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Where circumcision is elaborate, sacred task done by a ‘chosen few’

By Alexander Chagema | Dec 18th 2021 | 3 min read

Francis Chivolo, a Tiriki traditional circumciser at Machina in Lurambi. [Benjamin Sakwa, Standard]

Francis Chivolo Mwambushi cuts a regal figure in his traditional regalia, complete with accoutrements.

The 79-year-old man is a Tiriki traditional circumciser who has plied his trade since 2003. The Tiriki are a sub-tribe of the Luhya tribe in Western Kenya.

Mwambushi’s family migrated from Tiriki when he was a young man and settled in Emachina village in Kakamega County.

Together with other families that had settled in the area earlier, they resolved to continue their strict customary circumcision rites that have transcended centuries.

“I am a Tiriki circumciser and traditional healer. I inherited this business from my predecessor in 2003. Unlike traditional leadership that is hereditary, it takes community elders to choose a circumciser whenever the incumbent wishes to hand over the baton,” said Mwambushi.

He said the Tiriki conduct the circumcision ceremony every five years.

“Ideally, we do not circumcise boys below the age of 10 years. In exceptional cases where a total orphan is due for circumcision, it can be performed at the age of nine years,” Mwambushi said.

At that age, they believe the boys are teachable.

Kapunyonje shrine where initiates assemble for circumcision at Machina in Lurambi. [Benjamin Sakwa, Standard]

The Tiriki are among the few communities that have stuck to their customary ways of doing things. While the coming of Christianity changed the perspective of some communities, the Tiriki have not deviated.

The rite of passage is an elaborate process among them. On the eve of the circumcision day, the young boys spend the night in the home of an elderly woman. The next morning, the initiates strip naked under the watchful eyes and instructions of older men known as vadiri (caretakers).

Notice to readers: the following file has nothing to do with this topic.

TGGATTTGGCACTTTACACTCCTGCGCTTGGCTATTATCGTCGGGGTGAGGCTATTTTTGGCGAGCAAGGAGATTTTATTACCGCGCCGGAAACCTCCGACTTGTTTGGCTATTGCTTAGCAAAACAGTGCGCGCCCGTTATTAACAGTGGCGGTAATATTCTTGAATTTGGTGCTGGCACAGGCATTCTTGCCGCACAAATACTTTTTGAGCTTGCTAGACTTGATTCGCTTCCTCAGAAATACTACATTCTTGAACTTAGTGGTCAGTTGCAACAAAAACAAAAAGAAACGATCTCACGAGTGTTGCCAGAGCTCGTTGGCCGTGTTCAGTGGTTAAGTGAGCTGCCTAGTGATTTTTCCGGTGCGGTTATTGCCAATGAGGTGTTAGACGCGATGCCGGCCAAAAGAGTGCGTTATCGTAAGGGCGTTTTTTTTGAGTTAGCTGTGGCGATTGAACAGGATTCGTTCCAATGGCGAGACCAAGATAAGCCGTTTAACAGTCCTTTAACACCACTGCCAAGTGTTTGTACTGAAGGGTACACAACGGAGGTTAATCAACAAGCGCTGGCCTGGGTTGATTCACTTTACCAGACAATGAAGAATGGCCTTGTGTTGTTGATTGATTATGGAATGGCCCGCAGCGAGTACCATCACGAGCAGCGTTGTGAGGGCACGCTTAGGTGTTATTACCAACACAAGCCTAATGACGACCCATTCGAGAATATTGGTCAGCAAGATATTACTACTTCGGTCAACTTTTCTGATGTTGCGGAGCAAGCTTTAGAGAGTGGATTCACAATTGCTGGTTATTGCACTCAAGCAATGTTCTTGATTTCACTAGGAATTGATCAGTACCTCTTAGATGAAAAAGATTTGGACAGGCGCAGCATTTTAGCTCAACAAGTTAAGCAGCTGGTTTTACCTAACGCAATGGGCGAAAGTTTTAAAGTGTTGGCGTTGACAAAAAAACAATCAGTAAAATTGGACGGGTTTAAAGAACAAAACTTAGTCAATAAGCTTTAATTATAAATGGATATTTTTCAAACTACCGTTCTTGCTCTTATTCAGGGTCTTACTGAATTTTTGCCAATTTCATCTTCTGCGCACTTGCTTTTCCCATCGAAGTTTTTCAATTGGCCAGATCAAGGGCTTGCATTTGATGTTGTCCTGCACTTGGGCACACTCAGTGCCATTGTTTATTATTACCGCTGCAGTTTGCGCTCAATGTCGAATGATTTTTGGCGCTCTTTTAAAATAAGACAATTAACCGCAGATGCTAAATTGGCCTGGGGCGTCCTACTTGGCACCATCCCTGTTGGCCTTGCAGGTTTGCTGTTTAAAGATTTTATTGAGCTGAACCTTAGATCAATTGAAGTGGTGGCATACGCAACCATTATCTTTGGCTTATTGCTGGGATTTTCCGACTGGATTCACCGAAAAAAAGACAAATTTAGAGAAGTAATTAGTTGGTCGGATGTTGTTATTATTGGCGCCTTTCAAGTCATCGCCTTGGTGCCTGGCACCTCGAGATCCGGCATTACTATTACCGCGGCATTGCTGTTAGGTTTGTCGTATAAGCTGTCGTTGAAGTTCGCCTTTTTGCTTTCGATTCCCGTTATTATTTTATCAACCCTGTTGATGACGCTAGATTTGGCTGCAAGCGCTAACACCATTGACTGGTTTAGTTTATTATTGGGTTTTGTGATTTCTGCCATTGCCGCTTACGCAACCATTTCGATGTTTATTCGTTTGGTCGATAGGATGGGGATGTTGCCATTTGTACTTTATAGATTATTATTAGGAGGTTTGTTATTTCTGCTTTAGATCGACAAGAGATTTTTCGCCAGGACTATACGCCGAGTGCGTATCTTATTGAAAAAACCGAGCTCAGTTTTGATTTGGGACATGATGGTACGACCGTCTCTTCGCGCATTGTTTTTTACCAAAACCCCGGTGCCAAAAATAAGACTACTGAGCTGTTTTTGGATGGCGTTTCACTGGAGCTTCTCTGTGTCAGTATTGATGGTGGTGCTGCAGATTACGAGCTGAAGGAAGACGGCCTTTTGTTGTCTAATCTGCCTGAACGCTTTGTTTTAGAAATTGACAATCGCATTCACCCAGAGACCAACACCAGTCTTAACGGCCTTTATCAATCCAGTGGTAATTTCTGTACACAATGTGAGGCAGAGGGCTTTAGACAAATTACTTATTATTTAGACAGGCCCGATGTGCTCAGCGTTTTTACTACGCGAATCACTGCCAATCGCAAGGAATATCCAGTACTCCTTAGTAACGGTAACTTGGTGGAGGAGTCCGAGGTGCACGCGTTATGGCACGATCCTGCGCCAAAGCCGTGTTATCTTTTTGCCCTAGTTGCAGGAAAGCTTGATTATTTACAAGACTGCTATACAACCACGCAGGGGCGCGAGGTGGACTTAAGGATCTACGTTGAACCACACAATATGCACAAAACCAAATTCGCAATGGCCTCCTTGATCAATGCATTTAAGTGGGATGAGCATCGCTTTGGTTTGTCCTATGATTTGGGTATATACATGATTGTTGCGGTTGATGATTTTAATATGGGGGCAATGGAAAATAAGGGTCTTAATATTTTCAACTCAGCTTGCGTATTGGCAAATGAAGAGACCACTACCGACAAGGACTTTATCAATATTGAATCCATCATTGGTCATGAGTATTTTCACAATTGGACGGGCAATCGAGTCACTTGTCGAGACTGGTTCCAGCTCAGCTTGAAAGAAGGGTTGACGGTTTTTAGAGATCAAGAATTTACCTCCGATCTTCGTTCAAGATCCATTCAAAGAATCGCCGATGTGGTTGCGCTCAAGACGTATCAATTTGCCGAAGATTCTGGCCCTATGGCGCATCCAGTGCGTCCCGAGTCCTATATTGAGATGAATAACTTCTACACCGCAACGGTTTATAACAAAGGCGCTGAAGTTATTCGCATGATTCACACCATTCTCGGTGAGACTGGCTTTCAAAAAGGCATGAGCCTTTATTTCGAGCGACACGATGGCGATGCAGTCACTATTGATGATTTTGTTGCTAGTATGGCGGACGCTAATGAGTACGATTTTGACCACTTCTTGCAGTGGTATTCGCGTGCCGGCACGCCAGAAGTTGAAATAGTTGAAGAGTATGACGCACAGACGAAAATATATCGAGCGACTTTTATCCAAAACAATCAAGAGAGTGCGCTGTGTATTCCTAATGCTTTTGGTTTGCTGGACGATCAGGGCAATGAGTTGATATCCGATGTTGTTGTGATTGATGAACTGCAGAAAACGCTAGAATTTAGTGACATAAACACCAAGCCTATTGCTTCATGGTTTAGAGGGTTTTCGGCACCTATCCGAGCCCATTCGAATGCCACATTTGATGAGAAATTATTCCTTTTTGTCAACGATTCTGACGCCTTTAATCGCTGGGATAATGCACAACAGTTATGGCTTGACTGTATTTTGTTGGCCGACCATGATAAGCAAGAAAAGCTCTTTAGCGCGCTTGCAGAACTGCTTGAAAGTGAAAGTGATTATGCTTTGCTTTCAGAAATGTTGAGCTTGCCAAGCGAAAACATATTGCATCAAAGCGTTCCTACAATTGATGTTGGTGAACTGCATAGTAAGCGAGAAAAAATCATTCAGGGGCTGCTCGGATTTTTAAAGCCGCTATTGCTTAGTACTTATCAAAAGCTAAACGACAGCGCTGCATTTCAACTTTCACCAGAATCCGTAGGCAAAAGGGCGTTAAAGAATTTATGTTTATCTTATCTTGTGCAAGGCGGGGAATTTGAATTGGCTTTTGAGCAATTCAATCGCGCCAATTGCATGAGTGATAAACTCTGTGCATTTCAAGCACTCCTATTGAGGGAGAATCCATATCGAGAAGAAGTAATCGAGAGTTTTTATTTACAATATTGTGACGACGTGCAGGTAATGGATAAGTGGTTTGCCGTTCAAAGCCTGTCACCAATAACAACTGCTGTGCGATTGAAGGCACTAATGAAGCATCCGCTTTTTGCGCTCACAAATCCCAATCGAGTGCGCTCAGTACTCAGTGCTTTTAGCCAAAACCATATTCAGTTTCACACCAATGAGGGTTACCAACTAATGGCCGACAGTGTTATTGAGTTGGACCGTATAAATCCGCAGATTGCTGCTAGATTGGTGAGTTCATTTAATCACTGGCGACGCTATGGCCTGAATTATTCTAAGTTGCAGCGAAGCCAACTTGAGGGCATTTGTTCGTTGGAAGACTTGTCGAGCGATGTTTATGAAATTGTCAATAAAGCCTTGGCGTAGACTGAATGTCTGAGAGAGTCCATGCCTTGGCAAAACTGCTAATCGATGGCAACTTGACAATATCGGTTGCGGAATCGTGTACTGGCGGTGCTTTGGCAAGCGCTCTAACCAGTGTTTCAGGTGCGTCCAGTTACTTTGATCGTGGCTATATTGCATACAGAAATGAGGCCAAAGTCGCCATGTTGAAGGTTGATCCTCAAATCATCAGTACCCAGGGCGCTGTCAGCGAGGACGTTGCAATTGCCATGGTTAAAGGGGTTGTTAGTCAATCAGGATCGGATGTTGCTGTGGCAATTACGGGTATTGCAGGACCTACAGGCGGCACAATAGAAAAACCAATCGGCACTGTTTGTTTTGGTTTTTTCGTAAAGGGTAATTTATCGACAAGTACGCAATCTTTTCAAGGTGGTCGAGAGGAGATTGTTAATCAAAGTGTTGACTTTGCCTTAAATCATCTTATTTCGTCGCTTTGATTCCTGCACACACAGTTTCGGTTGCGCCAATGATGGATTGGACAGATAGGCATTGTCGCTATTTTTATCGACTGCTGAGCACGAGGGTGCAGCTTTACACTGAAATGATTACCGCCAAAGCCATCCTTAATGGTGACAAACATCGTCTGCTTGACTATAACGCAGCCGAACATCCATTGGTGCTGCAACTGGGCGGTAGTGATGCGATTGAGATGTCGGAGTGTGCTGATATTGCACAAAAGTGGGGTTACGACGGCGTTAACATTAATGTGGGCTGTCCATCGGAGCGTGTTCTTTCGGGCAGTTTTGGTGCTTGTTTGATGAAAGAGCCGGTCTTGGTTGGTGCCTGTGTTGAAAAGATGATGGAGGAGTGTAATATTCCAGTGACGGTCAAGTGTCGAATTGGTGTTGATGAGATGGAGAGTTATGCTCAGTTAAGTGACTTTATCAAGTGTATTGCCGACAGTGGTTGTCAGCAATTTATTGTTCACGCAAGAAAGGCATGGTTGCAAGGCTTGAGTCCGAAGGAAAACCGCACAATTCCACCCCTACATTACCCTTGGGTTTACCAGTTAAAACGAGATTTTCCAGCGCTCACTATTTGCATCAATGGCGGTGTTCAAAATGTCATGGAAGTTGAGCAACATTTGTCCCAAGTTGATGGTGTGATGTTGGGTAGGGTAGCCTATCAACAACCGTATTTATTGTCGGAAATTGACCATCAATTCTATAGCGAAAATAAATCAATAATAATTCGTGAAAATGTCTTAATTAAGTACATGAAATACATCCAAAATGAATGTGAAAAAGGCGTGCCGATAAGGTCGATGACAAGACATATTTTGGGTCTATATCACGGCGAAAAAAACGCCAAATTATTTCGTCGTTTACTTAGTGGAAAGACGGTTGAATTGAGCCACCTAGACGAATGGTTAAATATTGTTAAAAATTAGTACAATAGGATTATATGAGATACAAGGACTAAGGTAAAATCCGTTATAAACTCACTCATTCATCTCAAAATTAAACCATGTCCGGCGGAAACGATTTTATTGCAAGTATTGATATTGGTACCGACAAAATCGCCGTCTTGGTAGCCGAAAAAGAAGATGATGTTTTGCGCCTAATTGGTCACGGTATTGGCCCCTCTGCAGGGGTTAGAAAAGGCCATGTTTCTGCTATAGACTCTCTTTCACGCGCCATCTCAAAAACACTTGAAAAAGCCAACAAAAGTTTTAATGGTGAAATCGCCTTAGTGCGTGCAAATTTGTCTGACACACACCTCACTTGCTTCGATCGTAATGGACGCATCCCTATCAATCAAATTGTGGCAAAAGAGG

They then move in single file to the home of the circumciser who, by prior arrangement, would be fully kitted for the ceremony and waiting in his homestead.

“The morning chill numbs their senses and lessens pain. When they are brought here, they walk around two special trees planted together atop a rock in my compound before heading out to the circumcision venue to face the knife,” says Mwambushi.

The trees, Musunzu (Crotone tree) and Lusiola (Markhamia lutea), are traditionally known as Lusambwa. Every circumciser must have them in his compound.

“Before that, they must go through a specially created passage made of grass on either side of which elders, who oversee the entire process, stand,” says Mwambushi.

“By the time they are ready to leave my compound, I will have moved to the gate where incantations are made as I sip a special mixture of herbs, honey, and millet flour from a traditional gourd and spray the mixture on the head of each initiate as they walk by me,” Mwambushi explains.

Thomas Ingara showcasing a special garment given to him as a reminder of his responsibility to conserve Tiriki cultural forests and culture. [Mumo Munuve, Standard]

The circumciser then heads to the circumcision ground by the river, where there is a special shrine for such ceremonies. The shrine is a thick forest of lianas and an assortment of indigenous trees.

Nobody is allowed to enter the forest apart from the initiates and the circumciser.

“Before the advent of HIV/Aids, we used to do the cut with a traditional knife that has a special place in my house and could only be touched when the circumcision period came. Nowadays, every initiate brings his razor blade. We dispose of them by burying in the shrine,” he said.

“After circumcision, I administer herbs on the cut skin to stem bleeding. If I fail to do that, the boys could die from excessive bleeding,” Mwambushi says.

According to Francis Majoni, an elder in Emachina village, Mwambushi has a clean record.

“I have known him since 2003 when he started practising. He is very thorough, and we have not had any death in his hands. He is a sociable man who also doubles up as an effective traditional healer,” Majoni said.

The circumciser observes the boys for two days before taking them to another location known as itumbi (campsite), where they stay for one month.

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